Letters of grief to Jacqueline Kennedy brought to life in film
By Daniel Lovering
BOSTON (Reuters) - Three days after U.S. President John F. Kennedy was assassinated in Dallas in 1963, some 45,000 condolence letters addressed to his young widow, Jacqueline Kennedy, poured into the White House.
That was just the beginning of a flood of correspondence. Over the next two months the number climbed to 800,000, and within two years the first lady had received more than 1.5 million letters from well-wishers of all stripes, united in their grief over her husband's death.
About 250 of the letters were selected by historian Ellen Fitzpatrick and published in a 2010 book, "Letters to Jackie: Condolences from a Grieving Nation."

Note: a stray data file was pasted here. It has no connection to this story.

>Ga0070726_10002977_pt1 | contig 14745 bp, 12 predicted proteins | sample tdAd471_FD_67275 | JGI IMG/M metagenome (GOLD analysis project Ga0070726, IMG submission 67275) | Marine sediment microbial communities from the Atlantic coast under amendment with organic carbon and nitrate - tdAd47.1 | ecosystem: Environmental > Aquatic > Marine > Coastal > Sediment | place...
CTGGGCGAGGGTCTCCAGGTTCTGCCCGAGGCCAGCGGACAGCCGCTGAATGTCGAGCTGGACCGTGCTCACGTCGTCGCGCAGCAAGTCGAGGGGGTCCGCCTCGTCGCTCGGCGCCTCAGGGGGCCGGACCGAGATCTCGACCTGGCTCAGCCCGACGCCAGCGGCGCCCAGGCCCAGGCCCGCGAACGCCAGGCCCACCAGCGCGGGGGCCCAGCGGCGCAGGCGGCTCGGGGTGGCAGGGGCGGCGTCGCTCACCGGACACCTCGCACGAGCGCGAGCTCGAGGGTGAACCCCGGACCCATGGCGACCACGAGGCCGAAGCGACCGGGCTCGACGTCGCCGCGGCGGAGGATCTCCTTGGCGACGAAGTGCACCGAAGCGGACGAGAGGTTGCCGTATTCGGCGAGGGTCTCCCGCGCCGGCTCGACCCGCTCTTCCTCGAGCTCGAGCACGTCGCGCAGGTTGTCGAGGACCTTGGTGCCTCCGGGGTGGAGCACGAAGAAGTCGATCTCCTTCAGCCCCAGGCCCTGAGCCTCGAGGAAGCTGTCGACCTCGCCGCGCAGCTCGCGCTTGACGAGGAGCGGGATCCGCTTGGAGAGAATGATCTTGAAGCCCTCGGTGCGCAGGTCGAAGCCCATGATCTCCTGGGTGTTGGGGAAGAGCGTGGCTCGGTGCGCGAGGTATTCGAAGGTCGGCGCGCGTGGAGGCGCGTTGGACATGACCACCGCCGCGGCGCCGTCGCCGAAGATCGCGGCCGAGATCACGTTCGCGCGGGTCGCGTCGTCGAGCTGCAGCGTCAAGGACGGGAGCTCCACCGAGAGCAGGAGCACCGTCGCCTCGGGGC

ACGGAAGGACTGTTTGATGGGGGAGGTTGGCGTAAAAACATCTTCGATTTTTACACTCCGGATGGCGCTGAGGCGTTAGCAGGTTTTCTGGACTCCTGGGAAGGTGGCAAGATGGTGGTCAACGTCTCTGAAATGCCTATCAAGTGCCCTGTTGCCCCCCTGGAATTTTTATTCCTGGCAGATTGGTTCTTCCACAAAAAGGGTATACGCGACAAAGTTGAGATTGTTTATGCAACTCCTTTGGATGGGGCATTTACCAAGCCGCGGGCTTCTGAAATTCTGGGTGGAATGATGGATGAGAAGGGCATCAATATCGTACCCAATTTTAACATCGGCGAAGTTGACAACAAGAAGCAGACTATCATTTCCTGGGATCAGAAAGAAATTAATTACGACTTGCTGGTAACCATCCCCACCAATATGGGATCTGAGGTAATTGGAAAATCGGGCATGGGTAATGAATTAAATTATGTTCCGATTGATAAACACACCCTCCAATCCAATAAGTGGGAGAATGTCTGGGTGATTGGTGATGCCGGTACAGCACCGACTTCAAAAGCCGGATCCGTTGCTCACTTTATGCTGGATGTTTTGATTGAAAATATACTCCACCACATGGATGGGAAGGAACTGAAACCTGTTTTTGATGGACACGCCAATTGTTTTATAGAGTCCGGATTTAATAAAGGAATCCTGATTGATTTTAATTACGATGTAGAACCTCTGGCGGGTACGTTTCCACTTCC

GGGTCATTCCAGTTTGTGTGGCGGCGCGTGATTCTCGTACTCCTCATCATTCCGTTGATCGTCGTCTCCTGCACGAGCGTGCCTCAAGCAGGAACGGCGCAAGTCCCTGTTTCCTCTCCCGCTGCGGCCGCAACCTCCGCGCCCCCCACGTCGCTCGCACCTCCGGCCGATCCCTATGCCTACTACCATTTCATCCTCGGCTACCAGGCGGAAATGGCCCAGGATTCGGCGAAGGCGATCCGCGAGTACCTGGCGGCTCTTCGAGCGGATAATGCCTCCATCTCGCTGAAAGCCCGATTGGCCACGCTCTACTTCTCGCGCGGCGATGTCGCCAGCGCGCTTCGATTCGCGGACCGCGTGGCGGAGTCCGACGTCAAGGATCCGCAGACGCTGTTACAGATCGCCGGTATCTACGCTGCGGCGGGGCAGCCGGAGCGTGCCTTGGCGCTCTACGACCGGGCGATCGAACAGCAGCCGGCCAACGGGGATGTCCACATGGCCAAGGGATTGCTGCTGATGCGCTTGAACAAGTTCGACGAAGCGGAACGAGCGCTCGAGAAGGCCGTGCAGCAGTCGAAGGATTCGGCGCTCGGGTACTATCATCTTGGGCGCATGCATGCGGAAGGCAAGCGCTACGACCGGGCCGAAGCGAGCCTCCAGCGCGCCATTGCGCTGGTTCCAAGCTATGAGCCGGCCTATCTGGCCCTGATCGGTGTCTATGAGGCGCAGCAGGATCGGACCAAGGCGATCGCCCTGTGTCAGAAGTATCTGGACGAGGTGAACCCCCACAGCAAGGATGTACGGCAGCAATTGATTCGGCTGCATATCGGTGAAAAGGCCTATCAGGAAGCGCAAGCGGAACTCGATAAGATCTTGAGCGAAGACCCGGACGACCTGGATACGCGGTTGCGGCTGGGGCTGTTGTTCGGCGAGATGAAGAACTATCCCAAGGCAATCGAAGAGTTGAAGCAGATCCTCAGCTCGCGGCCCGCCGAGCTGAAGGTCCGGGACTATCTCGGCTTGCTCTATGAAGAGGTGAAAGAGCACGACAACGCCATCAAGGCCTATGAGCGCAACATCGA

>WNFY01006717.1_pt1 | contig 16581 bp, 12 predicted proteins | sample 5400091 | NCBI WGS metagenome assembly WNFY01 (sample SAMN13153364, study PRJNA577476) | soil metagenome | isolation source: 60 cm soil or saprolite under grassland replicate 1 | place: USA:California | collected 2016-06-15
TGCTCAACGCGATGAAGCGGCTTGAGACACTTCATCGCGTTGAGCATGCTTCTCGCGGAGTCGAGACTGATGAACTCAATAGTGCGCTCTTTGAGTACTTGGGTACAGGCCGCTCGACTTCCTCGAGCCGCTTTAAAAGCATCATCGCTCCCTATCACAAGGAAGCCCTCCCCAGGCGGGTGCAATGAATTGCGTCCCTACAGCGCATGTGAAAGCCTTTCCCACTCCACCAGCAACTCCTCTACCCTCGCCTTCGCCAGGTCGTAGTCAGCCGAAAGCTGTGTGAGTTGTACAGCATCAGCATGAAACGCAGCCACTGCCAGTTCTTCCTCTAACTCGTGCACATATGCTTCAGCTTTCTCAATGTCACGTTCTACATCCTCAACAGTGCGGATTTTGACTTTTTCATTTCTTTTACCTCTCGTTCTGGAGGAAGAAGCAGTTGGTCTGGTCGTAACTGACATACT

Now the book has been adapted for the screen in a new documentary, "Letters to Jackie: Remembering President Kennedy", which premiered at the John F. Kennedy Presidential Library and Museum in Boston last week, nearly 50 years after Kennedy was gunned down on November 22, 1963, by Lee Harvey Oswald.
The film, which features archival footage of Kennedy at news conferences, public events and with family, traces the major events of his presidency, from civil rights protests to the Cuban missile crisis.
The 20 condolence letters that shape its narrative, written by ordinary Americans and read by Hollywood actors, give a visceral sense of what the 35th U.S. president meant to many citizens at a time of social and political upheaval.
"I felt as if I was looking at the beating heart of the country," Fitzpatrick said of the letters, which she stumbled across while doing research at the presidential library. "I read more and became all the more convinced that the letters should be brought to light."
A student from New York wrote of her teacher breaking down in tears at the news. A Massachusetts man fondly recalled voting for Kennedy in 1960 and expressed disbelief at the slaying of "a man so much alive" by "a madman with a mail-order rifle." Continued...